I am still snowed under at work, and so I haven’t had time to do much to blog about, for which I apologise. One of the other things I have had to do is clear out some boxes of books from my mother-in-law’s attic. While we were doing this we came across an old picture book that the Medieval Historian had as a boy. It was called Tales of the Greeks and Trojans by Roger Lancelyn Green, and it was published in 1963. The stories are really beautifully told, but what struck me was the exquisite illustrations by Anne Grahame Johnstone and her twin sister, Janet.
The illustrations are stunning.
Here, for example, are Aphrodite, Hera and Athena from the Judgement of Paris. I love that elongated, ultra-elegant style. It’s also seen in this picture of Hermes:
Some of the men are more masculine, as seen here:
And there is real joyfulness in these illustrations. The pigs, for example, in this illustration seem glad to be alive:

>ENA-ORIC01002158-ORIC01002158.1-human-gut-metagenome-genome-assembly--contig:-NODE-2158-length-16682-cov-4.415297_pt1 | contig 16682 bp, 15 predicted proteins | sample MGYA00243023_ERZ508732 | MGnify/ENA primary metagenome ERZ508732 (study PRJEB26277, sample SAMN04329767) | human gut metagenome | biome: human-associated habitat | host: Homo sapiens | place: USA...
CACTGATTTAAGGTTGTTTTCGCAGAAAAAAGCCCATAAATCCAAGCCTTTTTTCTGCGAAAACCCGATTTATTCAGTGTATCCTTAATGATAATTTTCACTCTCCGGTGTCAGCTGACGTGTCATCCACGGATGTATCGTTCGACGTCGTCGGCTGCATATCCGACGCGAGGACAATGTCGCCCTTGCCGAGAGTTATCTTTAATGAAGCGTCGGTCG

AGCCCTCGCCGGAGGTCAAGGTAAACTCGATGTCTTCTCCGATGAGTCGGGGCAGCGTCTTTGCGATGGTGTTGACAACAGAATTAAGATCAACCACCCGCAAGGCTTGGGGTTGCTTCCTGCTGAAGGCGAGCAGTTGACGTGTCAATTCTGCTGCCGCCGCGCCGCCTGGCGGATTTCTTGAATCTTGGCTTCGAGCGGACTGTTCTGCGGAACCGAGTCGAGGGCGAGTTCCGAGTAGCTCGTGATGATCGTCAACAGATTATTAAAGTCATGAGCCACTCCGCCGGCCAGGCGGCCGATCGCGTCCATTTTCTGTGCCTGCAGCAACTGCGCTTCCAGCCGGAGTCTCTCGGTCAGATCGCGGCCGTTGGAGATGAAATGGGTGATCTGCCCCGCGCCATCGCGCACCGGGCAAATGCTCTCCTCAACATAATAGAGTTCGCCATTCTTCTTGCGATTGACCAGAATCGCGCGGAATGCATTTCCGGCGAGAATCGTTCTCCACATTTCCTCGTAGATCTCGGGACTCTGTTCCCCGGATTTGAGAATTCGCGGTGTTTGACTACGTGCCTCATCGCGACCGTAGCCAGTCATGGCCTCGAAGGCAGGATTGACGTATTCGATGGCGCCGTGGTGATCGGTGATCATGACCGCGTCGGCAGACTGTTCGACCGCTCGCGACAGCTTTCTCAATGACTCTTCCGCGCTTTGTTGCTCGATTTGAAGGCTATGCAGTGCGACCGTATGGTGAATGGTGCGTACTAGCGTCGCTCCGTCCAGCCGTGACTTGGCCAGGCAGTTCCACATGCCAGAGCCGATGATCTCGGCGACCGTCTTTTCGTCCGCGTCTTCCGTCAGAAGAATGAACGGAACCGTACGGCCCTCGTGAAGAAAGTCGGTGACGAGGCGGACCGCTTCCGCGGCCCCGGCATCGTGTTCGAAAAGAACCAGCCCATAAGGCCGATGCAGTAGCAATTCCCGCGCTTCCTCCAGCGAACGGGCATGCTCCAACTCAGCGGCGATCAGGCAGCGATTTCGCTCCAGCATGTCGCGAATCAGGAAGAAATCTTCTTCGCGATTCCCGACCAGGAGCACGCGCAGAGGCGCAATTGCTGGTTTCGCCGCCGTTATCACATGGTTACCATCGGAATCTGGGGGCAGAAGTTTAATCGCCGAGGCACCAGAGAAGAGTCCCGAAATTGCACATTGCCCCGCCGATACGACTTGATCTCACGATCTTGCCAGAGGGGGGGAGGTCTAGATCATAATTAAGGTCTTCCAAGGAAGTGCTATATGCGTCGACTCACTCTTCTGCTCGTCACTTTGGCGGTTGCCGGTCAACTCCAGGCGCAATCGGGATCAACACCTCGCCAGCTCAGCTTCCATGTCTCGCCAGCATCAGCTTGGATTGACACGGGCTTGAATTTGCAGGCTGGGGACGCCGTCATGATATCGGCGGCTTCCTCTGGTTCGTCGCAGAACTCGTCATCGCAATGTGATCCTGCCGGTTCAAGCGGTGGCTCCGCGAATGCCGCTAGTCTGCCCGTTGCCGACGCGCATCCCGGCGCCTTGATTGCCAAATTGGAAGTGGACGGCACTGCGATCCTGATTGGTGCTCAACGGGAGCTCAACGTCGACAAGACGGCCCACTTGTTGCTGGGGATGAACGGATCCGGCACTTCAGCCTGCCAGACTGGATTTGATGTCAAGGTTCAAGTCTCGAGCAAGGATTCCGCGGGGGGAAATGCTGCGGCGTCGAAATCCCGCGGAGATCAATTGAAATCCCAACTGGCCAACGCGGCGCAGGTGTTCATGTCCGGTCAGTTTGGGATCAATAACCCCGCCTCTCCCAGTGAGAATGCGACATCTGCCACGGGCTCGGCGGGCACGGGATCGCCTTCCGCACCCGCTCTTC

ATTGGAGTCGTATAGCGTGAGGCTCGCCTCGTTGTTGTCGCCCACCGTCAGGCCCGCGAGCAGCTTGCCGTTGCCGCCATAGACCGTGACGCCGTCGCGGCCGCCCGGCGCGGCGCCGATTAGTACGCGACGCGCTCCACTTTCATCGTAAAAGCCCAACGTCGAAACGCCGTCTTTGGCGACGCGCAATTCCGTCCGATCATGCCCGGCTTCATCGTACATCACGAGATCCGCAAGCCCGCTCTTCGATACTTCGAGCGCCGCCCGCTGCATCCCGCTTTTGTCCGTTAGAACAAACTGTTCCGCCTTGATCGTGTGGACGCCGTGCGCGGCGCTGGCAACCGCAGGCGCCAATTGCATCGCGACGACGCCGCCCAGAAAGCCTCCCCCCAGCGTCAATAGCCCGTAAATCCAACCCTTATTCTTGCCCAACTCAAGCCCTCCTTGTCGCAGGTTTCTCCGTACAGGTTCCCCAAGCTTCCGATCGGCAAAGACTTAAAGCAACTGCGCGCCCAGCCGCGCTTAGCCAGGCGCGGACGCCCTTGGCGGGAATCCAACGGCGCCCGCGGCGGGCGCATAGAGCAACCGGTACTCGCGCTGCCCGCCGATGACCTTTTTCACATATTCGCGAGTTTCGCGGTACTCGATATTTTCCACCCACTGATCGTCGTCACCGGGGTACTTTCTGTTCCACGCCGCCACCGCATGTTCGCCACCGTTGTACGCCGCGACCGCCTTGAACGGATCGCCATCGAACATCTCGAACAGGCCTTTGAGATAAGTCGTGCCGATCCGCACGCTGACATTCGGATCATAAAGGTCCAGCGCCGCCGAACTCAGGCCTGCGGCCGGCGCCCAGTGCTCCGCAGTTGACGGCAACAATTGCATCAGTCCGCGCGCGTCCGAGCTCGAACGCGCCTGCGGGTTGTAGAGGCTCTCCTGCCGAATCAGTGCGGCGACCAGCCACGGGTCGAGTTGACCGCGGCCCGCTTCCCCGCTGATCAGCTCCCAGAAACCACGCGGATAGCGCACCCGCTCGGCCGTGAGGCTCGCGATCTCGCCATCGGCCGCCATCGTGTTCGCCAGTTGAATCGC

The Medieval Historian and I tried to work out what they were painted in. The paint is a bit too opaque for watercolour, and I don’t think acrylic was in common use in the 1960s. I wondered if it might be gouache.
Once again, I recognise how much of my own aesthetic I get from my early childhood. I don’t know if I saw this book but the style was instantly recognisable, and they certainly illustrated two of my very favourite childhood books, One Hundred and One Dalmations and The Starlight Barking, both by Dodie Smith. This was a really unexpected delight as we were clearing out, and I think will turn up in something I make at some point. And sitting down to read it after sorting through endless dusty volumes was a real treat.